On Thu, 27 Jul 2006, Sam Leffler wrote:
>> @@ -209,6 +211,9 @@
>> if (ic->ic_reset == NULL)
>> ic->ic_reset = ieee80211_default_reset;
>> + KASSERT(ifp->if_spare2 == NULL, ("oops, hosed"));
>> + ifp->if_spare2 = ic; /* XXX temp backpointer */
>> Please don't use spare pointers without properly allocating them (i.e.,
>> renaming them). I ran into this this morning when merging these changes
>> into the rwatson_ifnet branch, where if_spare2 was renamed to if_startmbuf.
>> However, if the above change is MFC'd as is, people may well find the
>> problem through run-time corruption when the network stack tries to execute
>> the ic contents thinking that it's a non-NULL if_startmbuf function
>> pointer, which is a lot harder to debug. The point of spare fields is that
>> they be spare -- if they are no longer spare, they should not be left
>> marked as spare, or they will get reused with unfortunate ABI consequences.
>> I don't mind if this spare is allocated (if_softc2, if_driver, or the
>> like), as we have one more spare pointer I can use in 6.x, but the current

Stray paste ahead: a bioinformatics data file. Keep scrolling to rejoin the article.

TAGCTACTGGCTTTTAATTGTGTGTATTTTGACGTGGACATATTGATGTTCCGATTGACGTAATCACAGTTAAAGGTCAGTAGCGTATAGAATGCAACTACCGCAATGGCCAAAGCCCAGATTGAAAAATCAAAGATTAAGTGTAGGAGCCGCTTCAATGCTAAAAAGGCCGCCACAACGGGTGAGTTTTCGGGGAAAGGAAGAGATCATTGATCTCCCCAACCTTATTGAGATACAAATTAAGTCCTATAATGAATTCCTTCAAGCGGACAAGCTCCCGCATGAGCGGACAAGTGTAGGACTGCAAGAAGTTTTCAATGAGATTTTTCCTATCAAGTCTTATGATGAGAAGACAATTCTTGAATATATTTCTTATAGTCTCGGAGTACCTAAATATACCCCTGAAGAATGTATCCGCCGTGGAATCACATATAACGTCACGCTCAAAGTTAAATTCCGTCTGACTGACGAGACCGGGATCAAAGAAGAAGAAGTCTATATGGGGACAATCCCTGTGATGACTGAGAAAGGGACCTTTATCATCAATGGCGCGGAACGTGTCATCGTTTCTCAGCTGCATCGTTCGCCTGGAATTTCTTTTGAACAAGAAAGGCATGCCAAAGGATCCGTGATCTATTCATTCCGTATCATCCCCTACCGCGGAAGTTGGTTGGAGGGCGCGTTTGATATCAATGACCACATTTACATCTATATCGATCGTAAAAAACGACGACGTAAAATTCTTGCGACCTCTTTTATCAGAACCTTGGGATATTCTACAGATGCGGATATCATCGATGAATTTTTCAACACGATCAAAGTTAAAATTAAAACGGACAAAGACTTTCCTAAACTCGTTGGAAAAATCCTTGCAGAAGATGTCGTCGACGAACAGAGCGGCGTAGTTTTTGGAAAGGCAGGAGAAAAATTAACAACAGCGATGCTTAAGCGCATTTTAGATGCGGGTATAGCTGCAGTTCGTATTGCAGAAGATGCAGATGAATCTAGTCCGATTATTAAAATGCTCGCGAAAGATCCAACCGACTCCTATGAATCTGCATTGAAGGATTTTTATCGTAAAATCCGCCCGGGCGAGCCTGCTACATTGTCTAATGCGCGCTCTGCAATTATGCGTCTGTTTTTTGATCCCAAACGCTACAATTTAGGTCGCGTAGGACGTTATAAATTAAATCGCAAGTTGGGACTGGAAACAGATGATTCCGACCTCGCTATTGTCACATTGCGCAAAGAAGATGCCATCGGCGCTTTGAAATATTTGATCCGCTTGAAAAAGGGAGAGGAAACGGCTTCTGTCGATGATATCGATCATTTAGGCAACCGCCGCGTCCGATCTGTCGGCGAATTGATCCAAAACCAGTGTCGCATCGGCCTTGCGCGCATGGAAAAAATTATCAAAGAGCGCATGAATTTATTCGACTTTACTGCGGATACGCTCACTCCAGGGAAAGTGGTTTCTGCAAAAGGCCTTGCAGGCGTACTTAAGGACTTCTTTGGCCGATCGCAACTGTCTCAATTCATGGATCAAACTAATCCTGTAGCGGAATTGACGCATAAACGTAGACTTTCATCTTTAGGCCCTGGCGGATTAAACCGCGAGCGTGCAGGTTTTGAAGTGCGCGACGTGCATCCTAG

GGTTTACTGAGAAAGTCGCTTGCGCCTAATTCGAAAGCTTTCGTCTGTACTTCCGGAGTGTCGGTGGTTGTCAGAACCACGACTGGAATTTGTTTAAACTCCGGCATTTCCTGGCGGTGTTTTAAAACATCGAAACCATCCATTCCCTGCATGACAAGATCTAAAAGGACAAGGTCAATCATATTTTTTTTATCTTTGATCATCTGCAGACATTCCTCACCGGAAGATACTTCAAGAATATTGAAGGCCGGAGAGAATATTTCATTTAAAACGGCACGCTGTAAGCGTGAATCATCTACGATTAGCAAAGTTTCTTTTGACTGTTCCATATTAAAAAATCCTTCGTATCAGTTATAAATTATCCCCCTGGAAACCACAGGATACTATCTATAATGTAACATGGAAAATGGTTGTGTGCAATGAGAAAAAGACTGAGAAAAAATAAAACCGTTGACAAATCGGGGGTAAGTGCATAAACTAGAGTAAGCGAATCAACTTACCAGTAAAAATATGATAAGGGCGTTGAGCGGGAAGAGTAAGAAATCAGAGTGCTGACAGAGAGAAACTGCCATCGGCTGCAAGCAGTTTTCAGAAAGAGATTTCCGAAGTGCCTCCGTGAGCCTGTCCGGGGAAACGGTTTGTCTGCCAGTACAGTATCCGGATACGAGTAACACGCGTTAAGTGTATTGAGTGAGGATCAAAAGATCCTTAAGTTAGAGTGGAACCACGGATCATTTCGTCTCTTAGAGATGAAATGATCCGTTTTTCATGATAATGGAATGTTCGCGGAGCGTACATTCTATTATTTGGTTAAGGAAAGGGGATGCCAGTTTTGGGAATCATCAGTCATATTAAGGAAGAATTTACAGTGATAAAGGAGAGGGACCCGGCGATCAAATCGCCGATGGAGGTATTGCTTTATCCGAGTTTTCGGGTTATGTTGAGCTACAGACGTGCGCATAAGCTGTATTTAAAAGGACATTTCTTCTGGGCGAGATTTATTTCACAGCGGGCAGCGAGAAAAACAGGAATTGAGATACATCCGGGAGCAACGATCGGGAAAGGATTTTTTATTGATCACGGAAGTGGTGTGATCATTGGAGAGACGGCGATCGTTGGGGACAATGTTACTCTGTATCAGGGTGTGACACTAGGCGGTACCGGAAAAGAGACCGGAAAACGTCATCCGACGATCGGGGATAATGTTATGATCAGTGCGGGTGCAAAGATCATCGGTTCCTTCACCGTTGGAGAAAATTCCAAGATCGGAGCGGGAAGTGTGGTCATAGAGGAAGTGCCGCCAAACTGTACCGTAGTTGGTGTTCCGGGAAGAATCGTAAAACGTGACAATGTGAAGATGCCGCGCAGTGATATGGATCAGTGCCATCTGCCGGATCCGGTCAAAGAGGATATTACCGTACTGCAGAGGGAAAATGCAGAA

>> use of the spare field is problematic and should not be MFC'd unless
>> cleaned up.
> This was intended as a stopgap until the vap changes were in place and will
> never be mfc'd. I understand about reuse; hence the assertion. Since you
> renamed the field didn't code just stop compiling? I assumed these were
> going to be treated like the M_PROTOx flags in mbuf.h that are kinda spare
> but used within layers for their own purpose.
That wasn't the intent, but it's not clear that the intent was ever documented
(other than in the commit message). The original intent was to provide
pointers that could be reused as part of ifnet reworking without breaking the
ABI in 6.x. I'm happy if we want to designate one of these pointers for use
by the driver, but if we want to do that, we should just rename it to
if_driver or if_softc2 or the like to make sure its use is clear. How about
we rename if_spare* to if_unused*, and rename if_spare2 to if_driver?
The ABI worry is what happens with loadable modules -- that you load a 6.x
module from 6.2 on 6.3 and discover that things are unhappy because suddenly
the ifnet framework is invoking the function pointer that is otherwise NULL
(which may be a slight stretch).
Robert N M Watson
University of Cambridge